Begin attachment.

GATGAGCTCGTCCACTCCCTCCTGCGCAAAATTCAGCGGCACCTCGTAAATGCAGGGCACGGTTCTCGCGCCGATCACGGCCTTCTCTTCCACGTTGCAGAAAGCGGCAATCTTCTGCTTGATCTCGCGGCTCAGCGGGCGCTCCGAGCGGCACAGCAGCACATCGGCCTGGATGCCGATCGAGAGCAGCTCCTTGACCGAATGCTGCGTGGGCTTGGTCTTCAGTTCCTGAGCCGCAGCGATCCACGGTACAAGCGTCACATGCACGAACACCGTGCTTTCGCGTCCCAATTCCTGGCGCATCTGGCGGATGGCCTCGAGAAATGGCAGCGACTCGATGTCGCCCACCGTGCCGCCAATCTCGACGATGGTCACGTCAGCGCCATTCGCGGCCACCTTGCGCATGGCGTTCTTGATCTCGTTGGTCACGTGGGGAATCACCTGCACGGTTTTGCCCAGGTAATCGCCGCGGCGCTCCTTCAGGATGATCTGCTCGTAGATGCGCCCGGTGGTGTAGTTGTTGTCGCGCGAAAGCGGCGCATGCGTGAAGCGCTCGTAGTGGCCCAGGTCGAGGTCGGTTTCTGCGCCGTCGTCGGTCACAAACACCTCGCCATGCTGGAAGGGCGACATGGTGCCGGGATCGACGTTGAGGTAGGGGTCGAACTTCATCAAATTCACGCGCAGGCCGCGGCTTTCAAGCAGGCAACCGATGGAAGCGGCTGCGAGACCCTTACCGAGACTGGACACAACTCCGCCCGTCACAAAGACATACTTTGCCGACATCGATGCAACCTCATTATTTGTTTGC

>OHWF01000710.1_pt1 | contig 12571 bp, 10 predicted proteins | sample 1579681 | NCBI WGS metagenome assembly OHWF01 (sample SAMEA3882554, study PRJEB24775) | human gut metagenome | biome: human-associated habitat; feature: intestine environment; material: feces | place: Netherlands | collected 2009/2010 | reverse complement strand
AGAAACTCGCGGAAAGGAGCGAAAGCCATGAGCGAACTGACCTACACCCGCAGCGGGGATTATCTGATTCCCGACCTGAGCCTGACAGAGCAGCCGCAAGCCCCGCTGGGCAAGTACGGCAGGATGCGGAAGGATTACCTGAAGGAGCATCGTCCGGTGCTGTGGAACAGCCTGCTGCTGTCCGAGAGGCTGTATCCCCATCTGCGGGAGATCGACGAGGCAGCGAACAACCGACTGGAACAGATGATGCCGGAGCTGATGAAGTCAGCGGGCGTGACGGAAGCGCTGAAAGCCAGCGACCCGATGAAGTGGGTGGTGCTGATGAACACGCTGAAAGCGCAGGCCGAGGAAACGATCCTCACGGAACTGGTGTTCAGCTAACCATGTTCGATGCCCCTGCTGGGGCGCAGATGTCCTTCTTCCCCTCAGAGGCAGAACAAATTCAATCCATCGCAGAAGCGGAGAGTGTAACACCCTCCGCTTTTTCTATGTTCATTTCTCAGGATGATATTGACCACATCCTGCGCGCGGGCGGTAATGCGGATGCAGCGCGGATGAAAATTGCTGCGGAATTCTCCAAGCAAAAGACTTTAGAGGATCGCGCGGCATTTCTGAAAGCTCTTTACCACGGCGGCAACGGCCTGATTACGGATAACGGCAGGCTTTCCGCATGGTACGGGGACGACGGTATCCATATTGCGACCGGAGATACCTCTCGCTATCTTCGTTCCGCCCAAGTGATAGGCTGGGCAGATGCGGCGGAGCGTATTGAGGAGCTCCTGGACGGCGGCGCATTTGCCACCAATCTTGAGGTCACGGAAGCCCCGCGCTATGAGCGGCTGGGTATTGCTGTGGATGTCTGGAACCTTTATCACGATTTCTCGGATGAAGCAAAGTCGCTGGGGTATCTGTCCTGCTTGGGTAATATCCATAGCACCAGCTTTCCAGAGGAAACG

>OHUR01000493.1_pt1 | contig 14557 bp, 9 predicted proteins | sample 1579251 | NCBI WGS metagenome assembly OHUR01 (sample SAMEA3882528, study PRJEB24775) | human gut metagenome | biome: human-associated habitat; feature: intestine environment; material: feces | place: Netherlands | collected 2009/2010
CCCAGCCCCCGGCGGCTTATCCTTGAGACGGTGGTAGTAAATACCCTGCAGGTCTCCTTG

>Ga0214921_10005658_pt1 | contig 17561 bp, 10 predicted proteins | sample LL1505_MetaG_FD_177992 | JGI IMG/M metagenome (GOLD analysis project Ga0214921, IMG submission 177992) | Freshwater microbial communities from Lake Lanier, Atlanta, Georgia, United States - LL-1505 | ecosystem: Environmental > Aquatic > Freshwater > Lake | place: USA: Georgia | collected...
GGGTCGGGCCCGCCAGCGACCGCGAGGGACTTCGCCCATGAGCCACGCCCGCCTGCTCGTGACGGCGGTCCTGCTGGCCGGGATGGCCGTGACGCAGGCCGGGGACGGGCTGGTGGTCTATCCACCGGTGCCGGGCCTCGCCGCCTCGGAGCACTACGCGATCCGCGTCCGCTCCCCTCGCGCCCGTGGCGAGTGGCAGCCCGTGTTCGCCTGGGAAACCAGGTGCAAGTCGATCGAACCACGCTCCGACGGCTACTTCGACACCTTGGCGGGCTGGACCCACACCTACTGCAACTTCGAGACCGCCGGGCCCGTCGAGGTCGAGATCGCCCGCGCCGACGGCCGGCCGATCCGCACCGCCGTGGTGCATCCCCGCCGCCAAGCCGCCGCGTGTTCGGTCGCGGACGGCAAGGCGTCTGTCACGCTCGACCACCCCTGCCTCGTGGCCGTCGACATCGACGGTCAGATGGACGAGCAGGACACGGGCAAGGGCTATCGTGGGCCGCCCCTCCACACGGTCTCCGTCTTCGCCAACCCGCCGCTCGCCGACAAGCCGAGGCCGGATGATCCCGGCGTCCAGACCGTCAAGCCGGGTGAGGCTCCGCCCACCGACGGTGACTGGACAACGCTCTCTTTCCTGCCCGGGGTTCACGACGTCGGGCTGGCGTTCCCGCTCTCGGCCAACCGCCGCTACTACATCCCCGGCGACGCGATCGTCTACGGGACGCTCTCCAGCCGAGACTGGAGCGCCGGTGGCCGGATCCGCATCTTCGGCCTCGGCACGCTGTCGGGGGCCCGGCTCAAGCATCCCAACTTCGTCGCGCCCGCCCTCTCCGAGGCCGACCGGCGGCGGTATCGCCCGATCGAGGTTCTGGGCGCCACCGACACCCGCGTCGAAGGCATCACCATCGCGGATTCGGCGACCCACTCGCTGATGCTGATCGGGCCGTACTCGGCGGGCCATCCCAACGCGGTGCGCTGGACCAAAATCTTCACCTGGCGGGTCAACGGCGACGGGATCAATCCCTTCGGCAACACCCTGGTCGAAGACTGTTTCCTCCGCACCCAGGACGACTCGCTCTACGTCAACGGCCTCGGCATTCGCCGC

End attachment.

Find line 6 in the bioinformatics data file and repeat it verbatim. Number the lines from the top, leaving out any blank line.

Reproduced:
>Ga0214921_10005658_pt1 | contig 17561 bp, 10 predicted proteins | sample LL1505_MetaG_FD_177992 | JGI IMG/M metagenome (GOLD analysis project Ga0214921, IMG submission 177992) | Freshwater microbial communities from Lake Lanier, Atlanta, Georgia, United States - LL-1505 | ecosystem: Environmental > Aquatic > Freshwater > Lake | place: USA: Georgia | collected...